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Service Awards First Grants for International Marine Turtle Conservation

June 23, 2005

The U.S. Fish and Wildlife Service today announced it is awarding a total of $89,610 in grants to assist in the conservation of international marine turtles. Once abundant throughout the world, today, marine turtle populations in the Indian, Atlantic and Pacific Oceans are now at a fraction of their levels prior to human-over exploitation. almost all marine turtle populations have suffered significant declines due to habitat degradation and commercial exploitation. unsustainable trade putting their future survival in the wild at risk. This massive decline has resulted in almost all species of marine turtles becoming endanger of extinction.

"Sea turtles are an ancient species, valuable for economic, cultural and aesthetic many reasons." said Acting Service Director Matt Hogan. "Thanks to Congress, the Service can tap into funds set aside for marine turtle conservation to lend a hand in the important global conservation work now underway to restore these species to health."

The grants support a wide variety of marine turtle conservation and research efforts, including: sponsoring population assessments of loggerhead and green turtles in Oman; providing incentives for local fishers to donate live captured turtles for tag and release rather than consumption in Nigeria; developing a sustainable and effective marine turtle program for the world's largest nesting leatherback population in Gabon and Congo, Africa; and, training local people to protect sea turtle nests at Playa Ventura in Mexico.

Six of the seven marine turtle species are listed as endangered under the U.S. Endangered Species Act: of the seven marine turtle species are considered imperiled by the World Conservation Union: the green turtle, the leatherback, the loggerhead, the hawksbill, the Kemp's ridley, and the olive ridley. Only the flatback turtle which occurs in the near shore and inshore waters of Australia, is not currently considered imperiled. All marine turtles require tropical, subtropical or temperate oceanic beaches for nesting.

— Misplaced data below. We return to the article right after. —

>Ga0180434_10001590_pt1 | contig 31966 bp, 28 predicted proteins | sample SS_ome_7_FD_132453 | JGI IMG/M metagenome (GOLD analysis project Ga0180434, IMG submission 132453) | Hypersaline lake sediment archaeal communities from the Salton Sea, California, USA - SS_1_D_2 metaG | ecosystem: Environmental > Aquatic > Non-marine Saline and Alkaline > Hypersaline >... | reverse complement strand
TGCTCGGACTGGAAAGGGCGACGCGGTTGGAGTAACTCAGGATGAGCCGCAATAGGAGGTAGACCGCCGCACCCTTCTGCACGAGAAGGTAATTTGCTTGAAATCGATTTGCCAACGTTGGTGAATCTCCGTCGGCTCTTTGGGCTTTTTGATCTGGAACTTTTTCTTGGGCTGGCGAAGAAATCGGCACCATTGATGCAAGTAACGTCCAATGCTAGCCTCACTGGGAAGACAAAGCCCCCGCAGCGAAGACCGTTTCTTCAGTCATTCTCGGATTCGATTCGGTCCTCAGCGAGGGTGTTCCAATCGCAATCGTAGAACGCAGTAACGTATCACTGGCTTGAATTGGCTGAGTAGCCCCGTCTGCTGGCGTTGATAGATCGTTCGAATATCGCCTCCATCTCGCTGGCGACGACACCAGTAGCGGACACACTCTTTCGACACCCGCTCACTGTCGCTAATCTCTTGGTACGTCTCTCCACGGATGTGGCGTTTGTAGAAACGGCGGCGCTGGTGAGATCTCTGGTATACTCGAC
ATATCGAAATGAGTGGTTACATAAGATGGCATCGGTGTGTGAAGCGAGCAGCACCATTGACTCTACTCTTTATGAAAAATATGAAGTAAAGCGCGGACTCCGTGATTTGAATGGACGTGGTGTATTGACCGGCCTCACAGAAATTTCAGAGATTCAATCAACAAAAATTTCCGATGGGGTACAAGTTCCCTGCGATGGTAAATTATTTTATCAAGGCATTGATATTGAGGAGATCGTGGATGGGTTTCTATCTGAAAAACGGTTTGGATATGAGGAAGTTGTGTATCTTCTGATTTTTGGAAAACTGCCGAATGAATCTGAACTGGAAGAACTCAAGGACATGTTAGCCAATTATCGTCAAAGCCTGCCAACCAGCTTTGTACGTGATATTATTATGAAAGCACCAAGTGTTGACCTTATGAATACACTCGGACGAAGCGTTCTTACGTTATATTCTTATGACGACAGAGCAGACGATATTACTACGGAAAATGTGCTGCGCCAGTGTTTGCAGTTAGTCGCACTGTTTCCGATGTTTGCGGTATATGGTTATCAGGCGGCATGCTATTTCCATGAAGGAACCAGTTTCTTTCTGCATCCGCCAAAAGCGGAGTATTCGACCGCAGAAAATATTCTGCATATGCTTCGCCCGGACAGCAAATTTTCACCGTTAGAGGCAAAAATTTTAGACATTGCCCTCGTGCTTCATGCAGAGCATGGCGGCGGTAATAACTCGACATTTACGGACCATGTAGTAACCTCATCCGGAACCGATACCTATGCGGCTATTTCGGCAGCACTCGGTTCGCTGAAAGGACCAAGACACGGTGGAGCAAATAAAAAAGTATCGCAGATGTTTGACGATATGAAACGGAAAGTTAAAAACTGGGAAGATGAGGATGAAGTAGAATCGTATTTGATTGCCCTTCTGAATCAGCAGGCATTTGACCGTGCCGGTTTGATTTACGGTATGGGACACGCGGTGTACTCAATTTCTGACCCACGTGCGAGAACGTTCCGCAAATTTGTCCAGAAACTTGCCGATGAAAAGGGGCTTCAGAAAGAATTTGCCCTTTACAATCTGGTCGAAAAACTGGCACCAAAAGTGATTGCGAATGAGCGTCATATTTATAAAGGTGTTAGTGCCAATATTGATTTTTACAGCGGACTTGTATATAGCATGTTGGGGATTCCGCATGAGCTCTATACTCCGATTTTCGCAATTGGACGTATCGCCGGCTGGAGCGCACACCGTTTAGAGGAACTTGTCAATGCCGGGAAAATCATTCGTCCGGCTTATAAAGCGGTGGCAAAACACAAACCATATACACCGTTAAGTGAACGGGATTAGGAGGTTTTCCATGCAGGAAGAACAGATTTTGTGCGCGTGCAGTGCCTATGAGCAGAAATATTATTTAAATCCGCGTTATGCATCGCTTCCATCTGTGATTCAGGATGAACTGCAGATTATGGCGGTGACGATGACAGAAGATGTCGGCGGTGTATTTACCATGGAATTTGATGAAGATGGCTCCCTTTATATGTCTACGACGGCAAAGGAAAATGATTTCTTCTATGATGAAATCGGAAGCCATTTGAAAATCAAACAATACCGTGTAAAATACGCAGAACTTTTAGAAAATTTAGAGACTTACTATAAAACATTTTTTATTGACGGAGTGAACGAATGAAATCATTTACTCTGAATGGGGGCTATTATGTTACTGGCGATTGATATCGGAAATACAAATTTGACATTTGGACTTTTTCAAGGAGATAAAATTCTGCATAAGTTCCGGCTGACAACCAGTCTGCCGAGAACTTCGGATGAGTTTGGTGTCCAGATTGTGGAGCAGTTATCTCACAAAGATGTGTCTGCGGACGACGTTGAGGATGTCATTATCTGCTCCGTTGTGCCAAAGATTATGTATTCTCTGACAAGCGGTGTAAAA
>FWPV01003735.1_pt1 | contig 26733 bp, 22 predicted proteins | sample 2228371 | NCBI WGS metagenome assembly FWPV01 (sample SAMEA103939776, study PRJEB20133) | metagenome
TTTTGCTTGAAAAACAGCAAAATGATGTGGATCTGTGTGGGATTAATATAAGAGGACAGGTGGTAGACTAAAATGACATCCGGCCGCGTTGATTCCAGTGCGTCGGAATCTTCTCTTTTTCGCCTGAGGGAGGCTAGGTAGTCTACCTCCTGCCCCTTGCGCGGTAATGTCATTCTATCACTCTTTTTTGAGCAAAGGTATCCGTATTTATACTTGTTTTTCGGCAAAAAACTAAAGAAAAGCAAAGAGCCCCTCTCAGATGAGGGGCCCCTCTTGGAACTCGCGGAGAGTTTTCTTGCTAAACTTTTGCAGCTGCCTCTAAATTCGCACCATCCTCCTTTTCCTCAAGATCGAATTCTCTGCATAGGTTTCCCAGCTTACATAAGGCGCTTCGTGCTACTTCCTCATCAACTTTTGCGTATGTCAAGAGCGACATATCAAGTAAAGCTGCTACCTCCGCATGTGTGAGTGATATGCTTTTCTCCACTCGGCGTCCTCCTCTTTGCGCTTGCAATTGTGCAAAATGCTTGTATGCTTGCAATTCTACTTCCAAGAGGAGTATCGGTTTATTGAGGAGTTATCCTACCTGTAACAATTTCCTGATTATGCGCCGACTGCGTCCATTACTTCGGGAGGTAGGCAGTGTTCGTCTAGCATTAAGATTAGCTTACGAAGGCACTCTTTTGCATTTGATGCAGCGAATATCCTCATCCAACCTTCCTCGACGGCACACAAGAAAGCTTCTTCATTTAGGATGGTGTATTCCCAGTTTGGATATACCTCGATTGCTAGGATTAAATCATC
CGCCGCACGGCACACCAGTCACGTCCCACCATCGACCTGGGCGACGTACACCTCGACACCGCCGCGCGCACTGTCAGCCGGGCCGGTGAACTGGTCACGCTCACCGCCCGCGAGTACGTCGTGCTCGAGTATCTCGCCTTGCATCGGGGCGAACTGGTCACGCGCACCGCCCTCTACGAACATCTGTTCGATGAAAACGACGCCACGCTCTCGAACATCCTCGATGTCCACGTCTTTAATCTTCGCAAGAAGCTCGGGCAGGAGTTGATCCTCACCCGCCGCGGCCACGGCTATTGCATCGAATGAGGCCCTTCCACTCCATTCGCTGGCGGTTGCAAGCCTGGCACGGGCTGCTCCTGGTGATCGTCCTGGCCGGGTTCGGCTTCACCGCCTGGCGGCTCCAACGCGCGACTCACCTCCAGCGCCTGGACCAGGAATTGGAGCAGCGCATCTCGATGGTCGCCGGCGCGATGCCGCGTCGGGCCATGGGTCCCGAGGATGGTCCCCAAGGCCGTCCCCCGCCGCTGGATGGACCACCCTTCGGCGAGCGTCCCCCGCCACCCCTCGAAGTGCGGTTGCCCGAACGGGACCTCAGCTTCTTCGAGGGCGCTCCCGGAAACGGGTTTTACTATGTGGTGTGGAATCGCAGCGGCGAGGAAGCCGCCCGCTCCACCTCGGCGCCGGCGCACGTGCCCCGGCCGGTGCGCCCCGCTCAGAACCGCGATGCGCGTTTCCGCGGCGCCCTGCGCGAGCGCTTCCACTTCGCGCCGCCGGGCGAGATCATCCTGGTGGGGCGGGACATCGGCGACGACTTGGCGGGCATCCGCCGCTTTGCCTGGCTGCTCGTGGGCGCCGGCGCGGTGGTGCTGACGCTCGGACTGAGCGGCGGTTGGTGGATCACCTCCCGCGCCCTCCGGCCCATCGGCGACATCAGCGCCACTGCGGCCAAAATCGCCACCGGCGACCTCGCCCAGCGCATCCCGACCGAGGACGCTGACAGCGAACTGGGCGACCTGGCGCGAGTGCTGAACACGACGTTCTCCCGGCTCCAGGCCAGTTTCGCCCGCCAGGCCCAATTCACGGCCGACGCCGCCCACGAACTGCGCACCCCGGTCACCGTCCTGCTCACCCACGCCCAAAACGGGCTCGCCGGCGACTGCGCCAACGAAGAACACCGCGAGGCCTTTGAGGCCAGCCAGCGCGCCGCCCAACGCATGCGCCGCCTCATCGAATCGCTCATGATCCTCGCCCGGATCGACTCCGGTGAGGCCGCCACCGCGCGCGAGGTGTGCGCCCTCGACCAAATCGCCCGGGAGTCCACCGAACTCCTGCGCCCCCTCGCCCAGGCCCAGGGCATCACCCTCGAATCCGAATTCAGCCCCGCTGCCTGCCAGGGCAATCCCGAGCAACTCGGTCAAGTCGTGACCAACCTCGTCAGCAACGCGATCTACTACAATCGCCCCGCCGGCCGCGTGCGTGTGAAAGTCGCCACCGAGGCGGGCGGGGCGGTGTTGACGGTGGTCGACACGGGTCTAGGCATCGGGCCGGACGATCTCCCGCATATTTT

Because marine turtles take 10 to 40 years to reach sexual maturity and, have complex life cycles; also, they require undisturbed oceanic beaches for nesting, and depend on both marine and beach habitats, they are extremely vulnerable to human exploitation and habitat degradation. All marine turtles require tropical, subtropical or temperate oceanic beaches for nesting. Major threats to these animals species include: both unlawful poaching and lawful over-exploitation harvesting of eggs and meat;, drowning as by-catch in fishing and shrimping operations;, beach front and coastal water development; and pollution, and degradation of oceanic grass beds and coral reefs.

The international marine turtle grants were made possible by the U.S. Congress's passage of the Marine Turtle Conservation Act of 2004. Under this law, Congress established a fund within the Multinational Species Conservation Fund to assist to assist in other countries' marine turtle the conservation efforts; of marine turtles and their nesting habitats in foreign countries. In FY04, Congress appropriated the fund was appropriated for $100,000, including administrative costs. In addition to these appropriated U.S. funds, used for assistance to on-the-ground sea turtle conservation efforts, the Service has was able to use this money to leverage an additional $182,600 in conservation support of sea turtle conservations from non-government organizations, for-profit private businesses, companies, and other government entities agencies involved in marine turtle conservation.

Marshall Jones, Service Deputy Director, today testified before Congress on behalf of the reauthorization of the Great Apes Conservation Act and the Neotropical Migratory Bird Conservation Improvement Act. These Acts are part of the Multinational Species Conservation Fund which also provides support for Asian elephant, African elephant, tiger, and rhinoceros conservation programs, allowing overseas wildlife researchers and managers to be more effective in protecting their countries' wildlife and habitat resources. Although relatively modest, the funds support on-the-ground conservation efforts and leverage significant additional resources from other partners.